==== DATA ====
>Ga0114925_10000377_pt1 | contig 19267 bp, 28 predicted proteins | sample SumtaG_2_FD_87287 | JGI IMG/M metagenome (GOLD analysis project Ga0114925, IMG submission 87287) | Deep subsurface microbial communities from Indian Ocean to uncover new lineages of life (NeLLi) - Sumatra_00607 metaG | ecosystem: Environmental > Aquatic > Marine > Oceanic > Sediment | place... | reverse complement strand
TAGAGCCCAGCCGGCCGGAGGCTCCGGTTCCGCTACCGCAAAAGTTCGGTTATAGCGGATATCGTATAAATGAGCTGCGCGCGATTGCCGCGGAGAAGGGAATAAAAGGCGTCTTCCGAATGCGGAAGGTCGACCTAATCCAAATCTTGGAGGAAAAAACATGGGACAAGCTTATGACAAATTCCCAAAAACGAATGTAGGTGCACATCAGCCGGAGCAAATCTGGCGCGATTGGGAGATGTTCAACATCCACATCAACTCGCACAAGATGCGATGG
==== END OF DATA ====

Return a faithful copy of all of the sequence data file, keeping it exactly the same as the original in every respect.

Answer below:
>Ga0114925_10000377_pt1 | contig 19267 bp, 28 predicted proteins | sample SumtaG_2_FD_87287 | JGI IMG/M metagenome (GOLD analysis project Ga0114925, IMG submission 87287) | Deep subsurface microbial communities from Indian Ocean to uncover new lineages of life (NeLLi) - Sumatra_00607 metaG | ecosystem: Environmental > Aquatic > Marine > Oceanic > Sediment | place... | reverse complement strand
TAGAGCCCAGCCGGCCGGAGGCTCCGGTTCCGCTACCGCAAAAGTTCGGTTATAGCGGATATCGTATAAATGAGCTGCGCGCGATTGCCGCGGAGAAGGGAATAAAAGGCGTCTTCCGAATGCGGAAGGTCGACCTAATCCAAATCTTGGAGGAAAAAACATGGGACAAGCTTATGACAAATTCCCAAAAACGAATGTAGGTGCACATCAGCCGGAGCAAATCTGGCGCGATTGGGAGATGTTCAACATCCACATCAACTCGCACAAGATGCGATGG